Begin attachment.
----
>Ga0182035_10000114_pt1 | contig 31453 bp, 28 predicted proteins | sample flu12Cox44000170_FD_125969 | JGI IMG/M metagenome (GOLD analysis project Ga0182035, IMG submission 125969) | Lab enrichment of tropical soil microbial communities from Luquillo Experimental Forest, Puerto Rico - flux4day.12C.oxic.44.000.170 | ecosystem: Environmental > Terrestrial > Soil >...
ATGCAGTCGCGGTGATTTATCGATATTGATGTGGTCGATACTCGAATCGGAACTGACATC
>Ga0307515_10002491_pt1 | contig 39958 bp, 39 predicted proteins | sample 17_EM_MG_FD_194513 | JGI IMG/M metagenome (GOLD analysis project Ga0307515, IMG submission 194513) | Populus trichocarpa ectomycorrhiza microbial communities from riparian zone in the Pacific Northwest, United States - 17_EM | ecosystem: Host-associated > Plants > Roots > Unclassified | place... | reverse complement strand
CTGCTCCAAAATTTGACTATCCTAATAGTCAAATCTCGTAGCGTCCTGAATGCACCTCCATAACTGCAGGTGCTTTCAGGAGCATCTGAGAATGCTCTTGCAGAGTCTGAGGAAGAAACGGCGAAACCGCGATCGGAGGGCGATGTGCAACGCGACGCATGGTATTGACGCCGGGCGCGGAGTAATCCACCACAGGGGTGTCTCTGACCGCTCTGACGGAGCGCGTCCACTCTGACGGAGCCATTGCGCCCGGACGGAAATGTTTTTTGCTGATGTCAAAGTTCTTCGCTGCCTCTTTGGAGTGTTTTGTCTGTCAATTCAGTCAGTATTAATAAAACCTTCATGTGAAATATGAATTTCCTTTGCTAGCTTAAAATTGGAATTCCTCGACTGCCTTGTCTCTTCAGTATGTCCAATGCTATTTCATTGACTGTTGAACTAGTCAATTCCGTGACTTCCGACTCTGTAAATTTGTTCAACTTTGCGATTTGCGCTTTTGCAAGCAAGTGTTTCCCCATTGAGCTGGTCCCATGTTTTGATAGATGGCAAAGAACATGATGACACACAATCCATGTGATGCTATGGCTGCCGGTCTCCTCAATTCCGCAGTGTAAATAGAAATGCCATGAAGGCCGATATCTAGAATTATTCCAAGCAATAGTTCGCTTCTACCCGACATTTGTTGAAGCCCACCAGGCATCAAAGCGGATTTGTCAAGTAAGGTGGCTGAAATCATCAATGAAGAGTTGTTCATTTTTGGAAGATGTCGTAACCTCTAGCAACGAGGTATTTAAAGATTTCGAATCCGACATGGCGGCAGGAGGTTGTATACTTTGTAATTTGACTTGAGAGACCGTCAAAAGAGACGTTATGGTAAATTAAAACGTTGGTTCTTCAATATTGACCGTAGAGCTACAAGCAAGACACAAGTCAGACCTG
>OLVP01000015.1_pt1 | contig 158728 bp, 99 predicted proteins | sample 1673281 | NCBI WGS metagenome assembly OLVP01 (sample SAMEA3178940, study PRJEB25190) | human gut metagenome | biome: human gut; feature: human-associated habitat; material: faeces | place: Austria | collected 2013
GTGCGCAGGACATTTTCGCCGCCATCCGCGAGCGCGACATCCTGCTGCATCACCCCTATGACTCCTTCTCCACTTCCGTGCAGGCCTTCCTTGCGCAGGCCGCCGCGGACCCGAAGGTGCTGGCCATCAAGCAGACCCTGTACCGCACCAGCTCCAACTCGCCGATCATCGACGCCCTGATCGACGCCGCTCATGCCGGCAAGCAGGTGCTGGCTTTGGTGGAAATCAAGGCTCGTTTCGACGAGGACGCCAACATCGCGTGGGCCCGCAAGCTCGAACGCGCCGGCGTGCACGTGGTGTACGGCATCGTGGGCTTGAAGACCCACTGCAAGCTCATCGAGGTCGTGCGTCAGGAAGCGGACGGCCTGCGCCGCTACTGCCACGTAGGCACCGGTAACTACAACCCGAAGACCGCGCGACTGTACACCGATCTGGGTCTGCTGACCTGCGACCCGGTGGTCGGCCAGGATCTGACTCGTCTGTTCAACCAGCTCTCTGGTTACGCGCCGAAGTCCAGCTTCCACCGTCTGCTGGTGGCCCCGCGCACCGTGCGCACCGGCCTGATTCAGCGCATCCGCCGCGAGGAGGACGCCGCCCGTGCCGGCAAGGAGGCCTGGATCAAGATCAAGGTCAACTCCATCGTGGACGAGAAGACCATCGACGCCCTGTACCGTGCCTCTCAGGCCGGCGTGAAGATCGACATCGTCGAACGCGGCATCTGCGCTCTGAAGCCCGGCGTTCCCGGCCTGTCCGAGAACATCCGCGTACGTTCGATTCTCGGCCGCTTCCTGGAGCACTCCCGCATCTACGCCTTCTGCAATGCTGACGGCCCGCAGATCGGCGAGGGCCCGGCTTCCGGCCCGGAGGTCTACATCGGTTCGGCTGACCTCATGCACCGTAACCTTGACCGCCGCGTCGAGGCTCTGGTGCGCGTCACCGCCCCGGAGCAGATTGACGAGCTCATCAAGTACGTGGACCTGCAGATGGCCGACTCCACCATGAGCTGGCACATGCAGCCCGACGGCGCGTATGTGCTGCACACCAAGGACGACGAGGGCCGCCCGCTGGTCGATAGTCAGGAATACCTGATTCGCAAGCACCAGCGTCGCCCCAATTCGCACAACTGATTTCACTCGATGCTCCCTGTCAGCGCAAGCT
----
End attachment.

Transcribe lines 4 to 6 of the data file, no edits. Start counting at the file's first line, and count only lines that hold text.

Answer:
CTGCTCCAAAATTTGACTATCCTAATAGTCAAATCTCGTAGCGTCCTGAATGCACCTCCATAACTGCAGGTGCTTTCAGGAGCATCTGAGAATGCTCTTGCAGAGTCTGAGGAAGAAACGGCGAAACCGCGATCGGAGGGCGATGTGCAACGCGACGCATGGTATTGACGCCGGGCGCGGAGTAATCCACCACAGGGGTGTCTCTGACCGCTCTGACGGAGCGCGTCCACTCTGACGGAGCCATTGCGCCCGGACGGAAATGTTTTTTGCTGATGTCAAAGTTCTTCGCTGCCTCTTTGGAGTGTTTTGTCTGTCAATTCAGTCAGTATTAATAAAACCTTCATGTGAAATATGAATTTCCTTTGCTAGCTTAAAATTGGAATTCCTCGACTGCCTTGTCTCTTCAGTATGTCCAATGCTATTTCATTGACTGTTGAACTAGTCAATTCCGTGACTTCCGACTCTGTAAATTTGTTCAACTTTGCGATTTGCGCTTTTGCAAGCAAGTGTTTCCCCATTGAGCTGGTCCCATGTTTTGATAGATGGCAAAGAACATGATGACACACAATCCATGTGATGCTATGGCTGCCGGTCTCCTCAATTCCGCAGTGTAAATAGAAATGCCATGAAGGCCGATATCTAGAATTATTCCAAGCAATAGTTCGCTTCTACCCGACATTTGTTGAAGCCCACCAGGCATCAAAGCGGATTTGTCAAGTAAGGTGGCTGAAATCATCAATGAAGAGTTGTTCATTTTTGGAAGATGTCGTAACCTCTAGCAACGAGGTATTTAAAGATTTCGAATCCGACATGGCGGCAGGAGGTTGTATACTTTGTAATTTGACTTGAGAGACCGTCAAAAGAGACGTTATGGTAAATTAAAACGTTGGTTCTTCAATATTGACCGTAGAGCTACAAGCAAGACACAAGTCAGACCTG
>OLVP01000015.1_pt1 | contig 158728 bp, 99 predicted proteins | sample 1673281 | NCBI WGS metagenome assembly OLVP01 (sample SAMEA3178940, study PRJEB25190) | human gut metagenome | biome: human gut; feature: human-associated habitat; material: faeces | place: Austria | collected 2013
GTGCGCAGGACATTTTCGCCGCCATCCGCGAGCGCGACATCCTGCTGCATCACCCCTATGACTCCTTCTCCACTTCCGTGCAGGCCTTCCTTGCGCAGGCCGCCGCGGACCCGAAGGTGCTGGCCATCAAGCAGACCCTGTACCGCACCAGCTCCAACTCGCCGATCATCGACGCCCTGATCGACGCCGCTCATGCCGGCAAGCAGGTGCTGGCTTTGGTGGAAATCAAGGCTCGTTTCGACGAGGACGCCAACATCGCGTGGGCCCGCAAGCTCGAACGCGCCGGCGTGCACGTGGTGTACGGCATCGTGGGCTTGAAGACCCACTGCAAGCTCATCGAGGTCGTGCGTCAGGAAGCGGACGGCCTGCGCCGCTACTGCCACGTAGGCACCGGTAACTACAACCCGAAGACCGCGCGACTGTACACCGATCTGGGTCTGCTGACCTGCGACCCGGTGGTCGGCCAGGATCTGACTCGTCTGTTCAACCAGCTCTCTGGTTACGCGCCGAAGTCCAGCTTCCACCGTCTGCTGGTGGCCCCGCGCACCGTGCGCACCGGCCTGATTCAGCGCATCCGCCGCGAGGAGGACGCCGCCCGTGCCGGCAAGGAGGCCTGGATCAAGATCAAGGTCAACTCCATCGTGGACGAGAAGACCATCGACGCCCTGTACCGTGCCTCTCAGGCCGGCGTGAAGATCGACATCGTCGAACGCGGCATCTGCGCTCTGAAGCCCGGCGTTCCCGGCCTGTCCGAGAACATCCGCGTACGTTCGATTCTCGGCCGCTTCCTGGAGCACTCCCGCATCTACGCCTTCTGCAATGCTGACGGCCCGCAGATCGGCGAGGGCCCGGCTTCCGGCCCGGAGGTCTACATCGGTTCGGCTGACCTCATGCACCGTAACCTTGACCGCCGCGTCGAGGCTCTGGTGCGCGTCACCGCCCCGGAGCAGATTGACGAGCTCATCAAGTACGTGGACCTGCAGATGGCCGACTCCACCATGAGCTGGCACATGCAGCCCGACGGCGCGTATGTGCTGCACACCAAGGACGACGAGGGCCGCCCGCTGGTCGATAGTCAGGAATACCTGATTCGCAAGCACCAGCGTCGCCCCAATTCGCACAACTGATTTCACTCGATGCTCCCTGTCAGCGCAAGCT